18.1. Indicate whether you track the voting instructions that you or your service provider on your behalf have issued.

18.2. Of the voting instructions that you and/or third parties on your behalf have issued, indicate the proportion of ballot items that were:

Voting instructions
Breakdown as percentage of votes cast
For (supporting) management recommendations
80 %
Against (opposing) management recommendations
11 %
9 %

18.3. In cases where your organisation voted against management recommendations, indicate the percentage of companies which you have engaged.


18.4. Additional information. [Optional]

IMPORTANT NOTE: We have referred to the voting data from March 2019 to December 2019. Voting data for current financial quarter (Jan to Mar 2020) is not yet available in the public domain)

LEA 19. Proportion of ballot items that were for/against/abstentions

19.1. Indicate whether your organisation has a formal escalation strategy following unsuccessful voting.

19.3. Additional information. [Optional]

While we do not have a formal escalation strategy following unsuccessful voting, we do have a policy on intervention, which includes escalation as a measure of intervention. This is mentioned in our Stewardship Code available on our website:

  1. Engagement: Sending letters to individual investee companies, one-to-one meetings with the management team, engagement with specific teams etc. to resolve any concerns including steps to be taken to mitigate such concerns.
  2. Re-Engagement: In the event the management of the investee company fails to undertake constructive steps to resolve the concerns raised by SBIFMPL within a reasonable timeframe, the AMC shall take all reasonable steps to re-engage with the management to resolve its concerns.
  3. Collaboration: The AMC shall also consider collaboration with other institutional investors, professional associations like AMFI, regulators, and any other entities it deems necessary for a collective engagement or joint representation with the investee company.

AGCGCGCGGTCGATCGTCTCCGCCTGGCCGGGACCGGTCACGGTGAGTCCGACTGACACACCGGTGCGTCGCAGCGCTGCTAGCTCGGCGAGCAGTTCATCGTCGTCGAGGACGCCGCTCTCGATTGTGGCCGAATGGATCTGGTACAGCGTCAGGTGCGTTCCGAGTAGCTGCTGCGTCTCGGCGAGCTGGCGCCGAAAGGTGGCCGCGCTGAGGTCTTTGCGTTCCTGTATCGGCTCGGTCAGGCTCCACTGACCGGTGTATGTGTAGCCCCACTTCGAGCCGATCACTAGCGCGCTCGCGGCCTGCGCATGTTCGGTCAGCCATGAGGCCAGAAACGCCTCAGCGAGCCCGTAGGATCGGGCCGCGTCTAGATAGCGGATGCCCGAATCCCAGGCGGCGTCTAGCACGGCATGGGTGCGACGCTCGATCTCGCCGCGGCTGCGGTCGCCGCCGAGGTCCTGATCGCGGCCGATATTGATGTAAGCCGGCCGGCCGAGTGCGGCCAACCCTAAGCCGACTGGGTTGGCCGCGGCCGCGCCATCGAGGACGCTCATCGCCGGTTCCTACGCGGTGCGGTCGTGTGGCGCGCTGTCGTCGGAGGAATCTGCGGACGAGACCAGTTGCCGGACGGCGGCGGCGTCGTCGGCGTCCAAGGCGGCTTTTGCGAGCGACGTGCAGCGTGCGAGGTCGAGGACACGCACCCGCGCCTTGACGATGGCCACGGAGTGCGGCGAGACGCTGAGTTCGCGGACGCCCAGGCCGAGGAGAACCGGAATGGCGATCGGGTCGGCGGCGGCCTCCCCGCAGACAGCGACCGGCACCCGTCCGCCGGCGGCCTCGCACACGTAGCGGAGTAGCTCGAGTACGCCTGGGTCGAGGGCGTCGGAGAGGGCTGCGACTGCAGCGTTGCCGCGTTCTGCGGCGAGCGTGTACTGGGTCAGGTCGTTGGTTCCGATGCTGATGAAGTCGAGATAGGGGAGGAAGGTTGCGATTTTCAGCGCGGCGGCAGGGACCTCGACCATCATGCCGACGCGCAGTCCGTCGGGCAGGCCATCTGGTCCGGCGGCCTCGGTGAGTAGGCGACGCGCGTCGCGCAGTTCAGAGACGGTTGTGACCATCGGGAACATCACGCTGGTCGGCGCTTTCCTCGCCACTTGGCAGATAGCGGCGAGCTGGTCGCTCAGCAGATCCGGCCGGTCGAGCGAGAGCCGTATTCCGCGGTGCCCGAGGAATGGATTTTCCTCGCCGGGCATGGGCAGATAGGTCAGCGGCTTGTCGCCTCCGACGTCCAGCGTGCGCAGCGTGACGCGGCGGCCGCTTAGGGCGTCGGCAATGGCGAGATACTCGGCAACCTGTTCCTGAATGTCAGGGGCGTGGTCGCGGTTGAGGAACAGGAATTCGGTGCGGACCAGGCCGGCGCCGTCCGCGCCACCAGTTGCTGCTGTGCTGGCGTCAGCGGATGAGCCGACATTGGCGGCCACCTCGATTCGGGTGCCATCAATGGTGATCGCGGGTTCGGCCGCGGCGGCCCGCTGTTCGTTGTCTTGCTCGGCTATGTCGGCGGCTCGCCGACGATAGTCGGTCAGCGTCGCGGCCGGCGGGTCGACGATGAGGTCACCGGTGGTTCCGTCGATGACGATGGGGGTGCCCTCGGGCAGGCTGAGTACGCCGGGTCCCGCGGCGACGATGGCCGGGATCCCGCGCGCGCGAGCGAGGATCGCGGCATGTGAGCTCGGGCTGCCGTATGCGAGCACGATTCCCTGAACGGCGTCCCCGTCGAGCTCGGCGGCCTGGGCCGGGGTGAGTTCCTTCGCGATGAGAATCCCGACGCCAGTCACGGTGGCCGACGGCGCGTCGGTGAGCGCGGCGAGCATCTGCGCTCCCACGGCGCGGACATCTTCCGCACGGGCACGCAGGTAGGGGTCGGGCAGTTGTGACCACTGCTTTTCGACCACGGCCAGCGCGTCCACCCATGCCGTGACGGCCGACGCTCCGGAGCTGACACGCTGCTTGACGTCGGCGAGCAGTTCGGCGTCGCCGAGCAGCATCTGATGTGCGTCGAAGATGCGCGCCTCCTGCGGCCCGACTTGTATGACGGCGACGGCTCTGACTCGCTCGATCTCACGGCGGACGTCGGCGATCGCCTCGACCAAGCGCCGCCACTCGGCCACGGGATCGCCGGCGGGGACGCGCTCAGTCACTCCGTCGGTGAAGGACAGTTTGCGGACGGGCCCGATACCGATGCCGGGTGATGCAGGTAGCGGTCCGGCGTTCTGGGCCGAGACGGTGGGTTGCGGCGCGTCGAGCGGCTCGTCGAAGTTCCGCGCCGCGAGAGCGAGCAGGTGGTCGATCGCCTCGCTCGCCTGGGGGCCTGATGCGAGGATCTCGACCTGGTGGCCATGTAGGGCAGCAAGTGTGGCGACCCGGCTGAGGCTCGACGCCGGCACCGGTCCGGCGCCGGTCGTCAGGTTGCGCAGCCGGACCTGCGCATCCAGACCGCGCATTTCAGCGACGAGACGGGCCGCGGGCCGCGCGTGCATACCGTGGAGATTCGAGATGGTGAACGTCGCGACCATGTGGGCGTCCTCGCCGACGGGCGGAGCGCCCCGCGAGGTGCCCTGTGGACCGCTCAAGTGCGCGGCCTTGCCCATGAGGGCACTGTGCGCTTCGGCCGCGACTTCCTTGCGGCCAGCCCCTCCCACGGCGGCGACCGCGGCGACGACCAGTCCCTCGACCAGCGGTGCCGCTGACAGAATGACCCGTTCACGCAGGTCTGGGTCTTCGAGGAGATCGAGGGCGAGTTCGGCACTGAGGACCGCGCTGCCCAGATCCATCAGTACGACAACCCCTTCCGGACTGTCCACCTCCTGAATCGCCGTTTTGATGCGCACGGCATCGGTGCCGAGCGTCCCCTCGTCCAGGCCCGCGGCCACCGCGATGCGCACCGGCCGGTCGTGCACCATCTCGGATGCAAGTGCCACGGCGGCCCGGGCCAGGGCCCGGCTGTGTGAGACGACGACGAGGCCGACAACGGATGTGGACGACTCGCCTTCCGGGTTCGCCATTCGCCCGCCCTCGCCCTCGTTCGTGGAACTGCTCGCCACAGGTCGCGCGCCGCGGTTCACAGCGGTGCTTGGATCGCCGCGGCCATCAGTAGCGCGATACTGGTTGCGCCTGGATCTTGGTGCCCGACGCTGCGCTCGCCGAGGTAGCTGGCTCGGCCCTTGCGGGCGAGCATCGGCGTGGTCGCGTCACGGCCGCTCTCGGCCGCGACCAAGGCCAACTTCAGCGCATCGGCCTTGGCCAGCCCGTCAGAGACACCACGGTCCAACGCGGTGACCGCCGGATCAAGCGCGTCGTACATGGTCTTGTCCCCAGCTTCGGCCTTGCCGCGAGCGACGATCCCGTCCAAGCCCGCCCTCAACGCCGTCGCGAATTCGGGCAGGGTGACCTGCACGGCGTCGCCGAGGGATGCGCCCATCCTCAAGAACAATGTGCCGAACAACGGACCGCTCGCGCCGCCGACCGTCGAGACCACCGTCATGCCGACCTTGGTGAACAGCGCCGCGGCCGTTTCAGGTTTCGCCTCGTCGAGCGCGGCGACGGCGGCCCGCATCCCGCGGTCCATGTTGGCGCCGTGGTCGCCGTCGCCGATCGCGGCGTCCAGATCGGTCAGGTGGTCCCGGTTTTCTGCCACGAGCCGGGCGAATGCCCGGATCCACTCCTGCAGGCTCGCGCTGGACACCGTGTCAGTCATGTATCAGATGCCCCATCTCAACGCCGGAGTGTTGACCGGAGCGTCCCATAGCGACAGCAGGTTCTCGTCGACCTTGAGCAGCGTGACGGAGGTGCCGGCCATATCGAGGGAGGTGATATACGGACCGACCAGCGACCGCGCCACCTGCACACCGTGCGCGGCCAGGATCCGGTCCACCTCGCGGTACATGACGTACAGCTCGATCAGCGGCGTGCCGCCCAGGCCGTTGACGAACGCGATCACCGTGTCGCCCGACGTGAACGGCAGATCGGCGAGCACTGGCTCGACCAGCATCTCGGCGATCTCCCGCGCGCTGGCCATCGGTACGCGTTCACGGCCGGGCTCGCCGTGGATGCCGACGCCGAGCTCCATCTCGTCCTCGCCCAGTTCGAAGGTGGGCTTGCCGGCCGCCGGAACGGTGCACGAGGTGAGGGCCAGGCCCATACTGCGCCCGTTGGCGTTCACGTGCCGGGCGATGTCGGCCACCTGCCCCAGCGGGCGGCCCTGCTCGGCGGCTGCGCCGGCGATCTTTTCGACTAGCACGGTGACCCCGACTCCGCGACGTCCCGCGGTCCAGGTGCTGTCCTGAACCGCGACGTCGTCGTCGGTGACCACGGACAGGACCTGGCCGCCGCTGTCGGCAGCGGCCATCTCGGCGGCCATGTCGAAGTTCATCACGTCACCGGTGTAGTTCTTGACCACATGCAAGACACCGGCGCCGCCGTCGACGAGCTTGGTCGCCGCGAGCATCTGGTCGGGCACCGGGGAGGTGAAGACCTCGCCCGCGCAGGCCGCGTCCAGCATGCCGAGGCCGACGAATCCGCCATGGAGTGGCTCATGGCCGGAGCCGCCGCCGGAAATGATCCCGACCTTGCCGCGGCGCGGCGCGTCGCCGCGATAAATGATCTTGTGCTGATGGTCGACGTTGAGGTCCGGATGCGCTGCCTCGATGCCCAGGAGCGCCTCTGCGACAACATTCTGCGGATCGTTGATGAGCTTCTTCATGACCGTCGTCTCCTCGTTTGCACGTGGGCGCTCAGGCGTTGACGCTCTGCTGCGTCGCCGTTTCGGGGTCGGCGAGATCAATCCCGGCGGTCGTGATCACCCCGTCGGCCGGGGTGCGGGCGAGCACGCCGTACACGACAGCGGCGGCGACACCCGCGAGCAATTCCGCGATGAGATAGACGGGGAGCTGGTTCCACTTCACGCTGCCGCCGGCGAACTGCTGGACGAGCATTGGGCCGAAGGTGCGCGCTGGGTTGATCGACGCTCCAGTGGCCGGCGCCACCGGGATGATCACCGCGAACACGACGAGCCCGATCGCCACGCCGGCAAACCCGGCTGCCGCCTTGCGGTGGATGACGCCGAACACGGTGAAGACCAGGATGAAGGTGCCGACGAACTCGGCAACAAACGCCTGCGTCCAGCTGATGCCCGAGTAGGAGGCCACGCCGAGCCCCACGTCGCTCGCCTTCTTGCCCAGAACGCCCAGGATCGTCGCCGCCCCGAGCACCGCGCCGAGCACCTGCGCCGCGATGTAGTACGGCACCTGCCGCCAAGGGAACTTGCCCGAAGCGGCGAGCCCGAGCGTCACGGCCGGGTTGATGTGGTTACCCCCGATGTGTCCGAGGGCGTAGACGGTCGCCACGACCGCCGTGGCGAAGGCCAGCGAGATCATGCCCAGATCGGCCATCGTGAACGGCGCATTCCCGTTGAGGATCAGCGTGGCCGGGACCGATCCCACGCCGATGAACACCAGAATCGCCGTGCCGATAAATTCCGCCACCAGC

4. Escalation: In case there is no progress despite the above three steps, SBIFMPL may engage with the Board of the investee company (through a formal written communication) and elaborate on the concerns. Further, the AMC may take appropriate steps to resolve the concerns including exiting its investments.
  5. Voting: SBIFMPL will vote against or abstain from voting in case the governance practices of the investee company are improper.
  6. Legal Recourse: SBIFMPL may take a legal recourse against a company if deemed necessary instead of exiting its investment.
  7. Blanket Bans: SBIFMPL may consider extending a blanket ban on a section of companies or create a list of black-listed companies as required if there is no engagement or improvement from the companies’ side. 

LEA 20. Shareholder resolutions

20.1. Indicate whether your organisation, directly or through a service provider, filed or co-filed any ESG shareholder resolutions during the reporting year.

20.7. Additional information. [Optional]

LEA 21. Examples of (proxy) voting activities

21.1. Provide examples of the (proxy) voting activities that your organisation and/or service provider carried out during the reporting year.

ESG Topic
Other governance
Conducted by

The proposal was to vote regarding continuation of a Board Member on the board who had already been on the board for 24 years. SBIFMPL Voted Against.

Scope and Process

The Board Member for whose continuation on board, the resolution was submitted, was 86 years old, a Solicitor and Advocate. He had been on the board for about 24 years. Recent changes in SEBI’s LODR require directors having attained the age of 75 to be re-approved by shareholders through a special resolution. In line with this regulatory change, his directorship as Independent Director required shareholder ratification. SBIFMPL believed that the length of tenure is inversely proportionate to the independence of a director. We classified him as non-independent due to his long association with the company. If the company believed that it would benefit from his serving on the board, it must propose his continuation as a Non-Executive Non-Independent Director. 

ESG Topic
Executive Remuneration
Conducted by

Voting Resolution to Re-appoint an individual as the Managing Director for a period of 5 years from 10th October, 2019 and fix his remuneration. SBIFMPL Voted For.

Scope and Process

The Individual in question belonged to the promoter group. While the absolute remuneration as compared to peers was at a higher-level a) profits increased 54% versus a 45% increase in remuneration b) remuneration was at 3% of profits and hence at acceptable levels c) most importantly a large part of remuneration was variable in nature. Hence, we voted for the resolution in coherence with our pay framework.


21.2. Additional information. [Optional]